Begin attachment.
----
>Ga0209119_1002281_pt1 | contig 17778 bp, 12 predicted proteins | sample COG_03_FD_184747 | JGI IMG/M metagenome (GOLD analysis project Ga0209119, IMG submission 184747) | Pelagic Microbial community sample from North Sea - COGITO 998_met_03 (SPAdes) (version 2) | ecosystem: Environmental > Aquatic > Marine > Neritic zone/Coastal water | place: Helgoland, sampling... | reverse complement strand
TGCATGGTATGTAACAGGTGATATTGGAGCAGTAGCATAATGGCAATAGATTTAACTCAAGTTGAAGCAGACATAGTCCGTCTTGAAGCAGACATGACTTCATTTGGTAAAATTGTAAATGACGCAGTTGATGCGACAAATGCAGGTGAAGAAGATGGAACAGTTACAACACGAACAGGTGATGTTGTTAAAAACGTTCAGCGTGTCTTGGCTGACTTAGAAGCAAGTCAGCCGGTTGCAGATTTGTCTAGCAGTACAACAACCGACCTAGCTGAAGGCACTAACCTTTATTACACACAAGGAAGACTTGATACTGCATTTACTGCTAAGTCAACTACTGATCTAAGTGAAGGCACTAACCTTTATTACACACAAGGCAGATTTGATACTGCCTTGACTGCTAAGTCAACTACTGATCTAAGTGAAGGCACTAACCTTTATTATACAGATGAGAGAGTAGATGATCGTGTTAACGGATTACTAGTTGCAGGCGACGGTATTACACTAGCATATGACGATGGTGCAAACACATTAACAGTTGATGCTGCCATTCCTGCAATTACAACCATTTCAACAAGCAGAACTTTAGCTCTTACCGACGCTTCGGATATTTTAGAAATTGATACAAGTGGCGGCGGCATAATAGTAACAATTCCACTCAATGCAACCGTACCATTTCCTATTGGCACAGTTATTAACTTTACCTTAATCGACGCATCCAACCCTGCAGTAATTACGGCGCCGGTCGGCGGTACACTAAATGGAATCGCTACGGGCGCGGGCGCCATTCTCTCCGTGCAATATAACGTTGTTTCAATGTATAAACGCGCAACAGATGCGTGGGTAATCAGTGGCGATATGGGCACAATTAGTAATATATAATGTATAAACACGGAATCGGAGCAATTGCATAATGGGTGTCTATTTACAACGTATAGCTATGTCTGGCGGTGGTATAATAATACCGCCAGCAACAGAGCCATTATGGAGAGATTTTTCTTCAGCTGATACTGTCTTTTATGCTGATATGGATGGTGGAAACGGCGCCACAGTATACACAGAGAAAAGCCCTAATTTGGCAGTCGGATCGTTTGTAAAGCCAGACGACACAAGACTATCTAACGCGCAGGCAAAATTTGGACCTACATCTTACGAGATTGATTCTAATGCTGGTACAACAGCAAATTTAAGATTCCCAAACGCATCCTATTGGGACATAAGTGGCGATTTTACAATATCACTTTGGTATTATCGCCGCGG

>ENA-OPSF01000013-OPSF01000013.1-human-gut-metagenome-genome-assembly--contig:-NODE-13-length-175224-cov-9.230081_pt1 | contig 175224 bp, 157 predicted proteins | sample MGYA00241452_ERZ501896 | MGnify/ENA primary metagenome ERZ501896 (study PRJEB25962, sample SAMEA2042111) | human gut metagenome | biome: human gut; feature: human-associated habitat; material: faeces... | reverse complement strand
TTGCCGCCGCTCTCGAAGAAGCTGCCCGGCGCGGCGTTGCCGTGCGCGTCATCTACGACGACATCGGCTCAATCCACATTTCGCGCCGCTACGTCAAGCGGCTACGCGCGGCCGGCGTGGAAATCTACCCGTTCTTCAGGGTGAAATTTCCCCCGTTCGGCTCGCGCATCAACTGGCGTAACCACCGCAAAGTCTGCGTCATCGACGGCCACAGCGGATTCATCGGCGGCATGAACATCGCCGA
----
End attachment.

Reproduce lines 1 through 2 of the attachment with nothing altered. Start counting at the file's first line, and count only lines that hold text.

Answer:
>Ga0209119_1002281_pt1 | contig 17778 bp, 12 predicted proteins | sample COG_03_FD_184747 | JGI IMG/M metagenome (GOLD analysis project Ga0209119, IMG submission 184747) | Pelagic Microbial community sample from North Sea - COGITO 998_met_03 (SPAdes) (version 2) | ecosystem: Environmental > Aquatic > Marine > Neritic zone/Coastal water | place: Helgoland, sampling... | reverse complement strand
TGCATGGTATGTAACAGGTGATATTGGAGCAGTAGCATAATGGCAATAGATTTAACTCAAGTTGAAGCAGACATAGTCCGTCTTGAAGCAGACATGACTTCATTTGGTAAAATTGTAAATGACGCAGTTGATGCGACAAATGCAGGTGAAGAAGATGGAACAGTTACAACACGAACAGGTGATGTTGTTAAAAACGTTCAGCGTGTCTTGGCTGACTTAGAAGCAAGTCAGCCGGTTGCAGATTTGTCTAGCAGTACAACAACCGACCTAGCTGAAGGCACTAACCTTTATTACACACAAGGAAGACTTGATACTGCATTTACTGCTAAGTCAACTACTGATCTAAGTGAAGGCACTAACCTTTATTACACACAAGGCAGATTTGATACTGCCTTGACTGCTAAGTCAACTACTGATCTAAGTGAAGGCACTAACCTTTATTATACAGATGAGAGAGTAGATGATCGTGTTAACGGATTACTAGTTGCAGGCGACGGTATTACACTAGCATATGACGATGGTGCAAACACATTAACAGTTGATGCTGCCATTCCTGCAATTACAACCATTTCAACAAGCAGAACTTTAGCTCTTACCGACGCTTCGGATATTTTAGAAATTGATACAAGTGGCGGCGGCATAATAGTAACAATTCCACTCAATGCAACCGTACCATTTCCTATTGGCACAGTTATTAACTTTACCTTAATCGACGCATCCAACCCTGCAGTAATTACGGCGCCGGTCGGCGGTACACTAAATGGAATCGCTACGGGCGCGGGCGCCATTCTCTCCGTGCAATATAACGTTGTTTCAATGTATAAACGCGCAACAGATGCGTGGGTAATCAGTGGCGATATGGGCACAATTAGTAATATATAATGTATAAACACGGAATCGGAGCAATTGCATAATGGGTGTCTATTTACAACGTATAGCTATGTCTGGCGGTGGTATAATAATACCGCCAGCAACAGAGCCATTATGGAGAGATTTTTCTTCAGCTGATACTGTCTTTTATGCTGATATGGATGGTGGAAACGGCGCCACAGTATACACAGAGAAAAGCCCTAATTTGGCAGTCGGATCGTTTGTAAAGCCAGACGACACAAGACTATCTAACGCGCAGGCAAAATTTGGACCTACATCTTACGAGATTGATTCTAATGCTGGTACAACAGCAAATTTAAGATTCCCAAACGCATCCTATTGGGACATAAGTGGCGATTTTACAATATCACTTTGGTATTATCGCCGCGG